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Penninger Group

Josef Penninger headshot

Josef Penninger, MD

University of British Colombia
Vancouver, B.C., Canada

The Penninger Lab will generate iPSCs from patient samples to analyze the phosphoproteome under static and flow conditions, toward determining biomechanical signatures in MMA and AVM vasculopathies. They will develop vascular organoid models from patient iPSCs, perform CRISPR editing to generate defined mutants and test the ability of diseased cells to adapt to different flow patterns. They will also use these organoids to test the effect of pharmacological modulation of mechanotransduction, performing small molecule library screens to identify potential new treatments. Finally, they will transplant the organoids into mice to study changes to mechanobiology in MMA/AVM in vivo.


Group Members

Emanuel Tenorio
Emanuel Tenorio
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My name is Emanuel, and I am originally from Ecuador. I grew up in Italy, where I received my Bachelor’s Degree in Biological Sciences at the University of Milan in 2022. I am currently pursuing my Master's degree in Molecular Biology at the University of Vienna.

For my thesis, I joined the Penninger Lab, which mainly focuses on understanding and modelling human diseases in many different areas. My thesis focuses on "Developing Bone Marrow Organoids as an in vitro model for hematopoietic malignancies."

I have previously worked at Revilla-i-Domingo Lab, where they try to unveil sponges’ regeneration process mechanisms and their evolutionary relationships.

I speak four languages (Spanish, Italian, English, and German), and during my free time, I enjoy reading mystery books and traveling.
Gideon  Pomeranz, PhD
Gideon Pomeranz, PhD
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Dr. Gideon Pomeranz is a postdoctoral research fellow in Prof. David Longs group at the University College London Institute of Child Health. His PhD work focused on creating experimental models to study diabetic kidney disease. He did this by replicating the blood vessel organoid protocol and treating them with excess glucose and human diabetic serum. This work was also part of a collaboration between the Long and Penninger lab.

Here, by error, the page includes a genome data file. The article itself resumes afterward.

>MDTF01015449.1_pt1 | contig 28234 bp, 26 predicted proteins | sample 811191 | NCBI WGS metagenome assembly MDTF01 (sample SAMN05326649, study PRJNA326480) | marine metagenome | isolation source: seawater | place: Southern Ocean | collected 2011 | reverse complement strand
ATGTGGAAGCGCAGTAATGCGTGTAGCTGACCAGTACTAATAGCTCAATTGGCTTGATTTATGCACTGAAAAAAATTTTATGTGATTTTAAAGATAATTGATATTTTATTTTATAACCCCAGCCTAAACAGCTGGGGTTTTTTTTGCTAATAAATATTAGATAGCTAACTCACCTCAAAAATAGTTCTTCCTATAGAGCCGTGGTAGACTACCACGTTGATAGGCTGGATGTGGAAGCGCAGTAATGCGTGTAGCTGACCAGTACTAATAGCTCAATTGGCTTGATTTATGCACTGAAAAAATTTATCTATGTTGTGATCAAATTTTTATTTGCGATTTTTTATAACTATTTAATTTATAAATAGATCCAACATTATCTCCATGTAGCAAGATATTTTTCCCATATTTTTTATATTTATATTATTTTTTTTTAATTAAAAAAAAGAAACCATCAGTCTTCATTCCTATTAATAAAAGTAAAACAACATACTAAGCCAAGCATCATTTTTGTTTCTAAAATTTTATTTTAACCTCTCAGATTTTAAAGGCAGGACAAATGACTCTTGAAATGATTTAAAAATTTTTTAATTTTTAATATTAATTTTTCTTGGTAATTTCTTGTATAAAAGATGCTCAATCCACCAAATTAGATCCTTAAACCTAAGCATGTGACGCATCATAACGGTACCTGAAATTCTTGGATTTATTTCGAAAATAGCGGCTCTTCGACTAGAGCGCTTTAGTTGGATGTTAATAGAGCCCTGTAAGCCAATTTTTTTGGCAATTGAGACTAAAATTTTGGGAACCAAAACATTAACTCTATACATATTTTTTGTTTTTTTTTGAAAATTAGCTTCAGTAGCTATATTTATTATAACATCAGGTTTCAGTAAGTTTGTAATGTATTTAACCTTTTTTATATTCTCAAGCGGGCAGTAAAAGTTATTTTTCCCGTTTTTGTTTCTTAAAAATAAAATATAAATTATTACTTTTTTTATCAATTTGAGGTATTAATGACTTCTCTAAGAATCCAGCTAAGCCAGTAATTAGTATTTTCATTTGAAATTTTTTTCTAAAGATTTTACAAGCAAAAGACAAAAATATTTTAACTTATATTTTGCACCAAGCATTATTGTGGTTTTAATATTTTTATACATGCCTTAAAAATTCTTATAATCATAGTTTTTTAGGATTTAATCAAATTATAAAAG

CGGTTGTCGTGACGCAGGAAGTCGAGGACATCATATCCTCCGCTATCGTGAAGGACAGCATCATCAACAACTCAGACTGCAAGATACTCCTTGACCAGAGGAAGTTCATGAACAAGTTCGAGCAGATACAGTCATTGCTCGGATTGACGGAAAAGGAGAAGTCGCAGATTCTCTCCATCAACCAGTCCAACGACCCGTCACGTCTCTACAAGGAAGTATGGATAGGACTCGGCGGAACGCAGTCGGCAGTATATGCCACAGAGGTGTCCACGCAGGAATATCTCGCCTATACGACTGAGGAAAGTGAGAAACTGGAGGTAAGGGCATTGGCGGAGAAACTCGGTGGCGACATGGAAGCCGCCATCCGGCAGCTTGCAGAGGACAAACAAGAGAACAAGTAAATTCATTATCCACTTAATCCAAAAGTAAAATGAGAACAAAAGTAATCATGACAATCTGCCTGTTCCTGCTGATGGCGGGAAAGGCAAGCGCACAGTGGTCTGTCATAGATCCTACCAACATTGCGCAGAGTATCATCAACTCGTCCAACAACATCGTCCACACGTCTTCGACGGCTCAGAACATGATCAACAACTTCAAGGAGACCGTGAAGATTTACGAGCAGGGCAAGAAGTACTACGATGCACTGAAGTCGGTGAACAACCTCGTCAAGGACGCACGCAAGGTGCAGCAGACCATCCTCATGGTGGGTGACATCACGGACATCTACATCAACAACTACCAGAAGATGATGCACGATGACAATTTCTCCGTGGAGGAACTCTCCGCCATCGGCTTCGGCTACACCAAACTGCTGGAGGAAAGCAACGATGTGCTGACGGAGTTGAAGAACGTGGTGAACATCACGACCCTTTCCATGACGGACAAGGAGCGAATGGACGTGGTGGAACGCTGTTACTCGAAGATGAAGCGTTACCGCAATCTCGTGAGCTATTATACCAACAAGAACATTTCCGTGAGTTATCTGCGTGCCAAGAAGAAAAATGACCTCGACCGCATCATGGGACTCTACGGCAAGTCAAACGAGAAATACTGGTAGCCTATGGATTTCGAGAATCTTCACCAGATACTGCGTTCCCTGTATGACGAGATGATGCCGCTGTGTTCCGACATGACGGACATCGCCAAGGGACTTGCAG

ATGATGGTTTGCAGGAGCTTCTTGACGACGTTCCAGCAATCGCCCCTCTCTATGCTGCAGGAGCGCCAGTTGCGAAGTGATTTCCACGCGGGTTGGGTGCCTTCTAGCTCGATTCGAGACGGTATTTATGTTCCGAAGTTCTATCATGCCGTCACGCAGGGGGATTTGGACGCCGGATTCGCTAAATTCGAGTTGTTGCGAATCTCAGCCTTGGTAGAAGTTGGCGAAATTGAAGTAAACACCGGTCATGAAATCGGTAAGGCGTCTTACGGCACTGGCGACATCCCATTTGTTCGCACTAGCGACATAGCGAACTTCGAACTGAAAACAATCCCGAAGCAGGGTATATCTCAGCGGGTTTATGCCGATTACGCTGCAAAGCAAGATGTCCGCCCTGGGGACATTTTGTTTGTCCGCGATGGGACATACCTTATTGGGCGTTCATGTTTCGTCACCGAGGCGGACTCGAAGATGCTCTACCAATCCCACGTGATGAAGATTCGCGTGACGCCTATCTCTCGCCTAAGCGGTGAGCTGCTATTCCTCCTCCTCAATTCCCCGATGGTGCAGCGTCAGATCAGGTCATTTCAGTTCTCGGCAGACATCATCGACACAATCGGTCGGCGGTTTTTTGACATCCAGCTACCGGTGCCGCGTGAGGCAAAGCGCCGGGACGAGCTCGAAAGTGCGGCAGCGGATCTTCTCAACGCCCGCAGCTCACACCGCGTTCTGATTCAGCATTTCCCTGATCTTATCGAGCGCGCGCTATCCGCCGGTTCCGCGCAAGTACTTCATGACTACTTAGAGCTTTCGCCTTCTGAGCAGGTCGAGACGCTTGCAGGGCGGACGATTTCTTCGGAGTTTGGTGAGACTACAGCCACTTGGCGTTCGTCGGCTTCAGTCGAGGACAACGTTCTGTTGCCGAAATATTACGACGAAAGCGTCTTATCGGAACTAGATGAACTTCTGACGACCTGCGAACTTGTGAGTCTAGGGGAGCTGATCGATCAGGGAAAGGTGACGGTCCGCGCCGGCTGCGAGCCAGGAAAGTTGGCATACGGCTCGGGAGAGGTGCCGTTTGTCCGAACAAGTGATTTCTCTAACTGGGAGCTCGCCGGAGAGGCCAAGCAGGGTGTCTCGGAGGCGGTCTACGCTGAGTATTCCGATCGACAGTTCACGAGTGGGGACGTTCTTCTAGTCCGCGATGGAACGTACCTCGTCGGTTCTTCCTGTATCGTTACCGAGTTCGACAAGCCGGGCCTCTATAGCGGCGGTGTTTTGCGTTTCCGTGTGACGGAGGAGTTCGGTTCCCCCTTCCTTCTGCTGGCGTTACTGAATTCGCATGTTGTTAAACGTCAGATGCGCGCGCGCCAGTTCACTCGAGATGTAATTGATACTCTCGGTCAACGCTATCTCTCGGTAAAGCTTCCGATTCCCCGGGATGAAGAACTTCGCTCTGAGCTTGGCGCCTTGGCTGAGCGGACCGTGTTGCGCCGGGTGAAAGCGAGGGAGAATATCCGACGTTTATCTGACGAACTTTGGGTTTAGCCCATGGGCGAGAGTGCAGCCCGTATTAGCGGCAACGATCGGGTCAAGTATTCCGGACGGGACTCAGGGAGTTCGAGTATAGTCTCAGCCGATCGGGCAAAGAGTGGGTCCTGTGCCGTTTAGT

He also used state of the art bioinformatic tools to perform integrative analysis from multiple publicly available single cell RNA-seq datasets to identify a diabetic gene signature. For his postdoctoral work Gideon is focusing on trying to advance the blood vessel organoid by being able to perfuse the vessels using microinjection and xenotransplantation.

Gustav  Jonsson
Gustav Jonsson
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Gustav is currently doing his PhD in the group of Dr. Josef Penninger at the Institute of Molecular Biotechnology (IMBA) in Vienna. Before joining Dr. Penningers group, Gustav worked in Sweden, South Korea, and the UK on in vivo intravascular NK cell migration and cancer, and he holds an engineering degree in Medical Biotechnology. For his PhD work, Gustav is continuing his work in the fields of immunology and vascular biology. For example, for his PhD Gustav is currently working on new microfluidics platforms for on-chip tissue vascularization and virus infections of endothelial tissues.

Jie   Jao
Jie Jao
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Dr. Jie Jiao received his Ph.D. in Developmental Biology from the University of Chinese Academy of Sciences in 2020. Since October 2020, he joined Prof. Josef Penninger's lab at the University of British Columbia as a Postdoctoral Fellow. Jie’s research primarily focuses on the vascularization of alveolar organoids to explore fundamental biological questions and develop potential therapeutic applications for infectious diseases.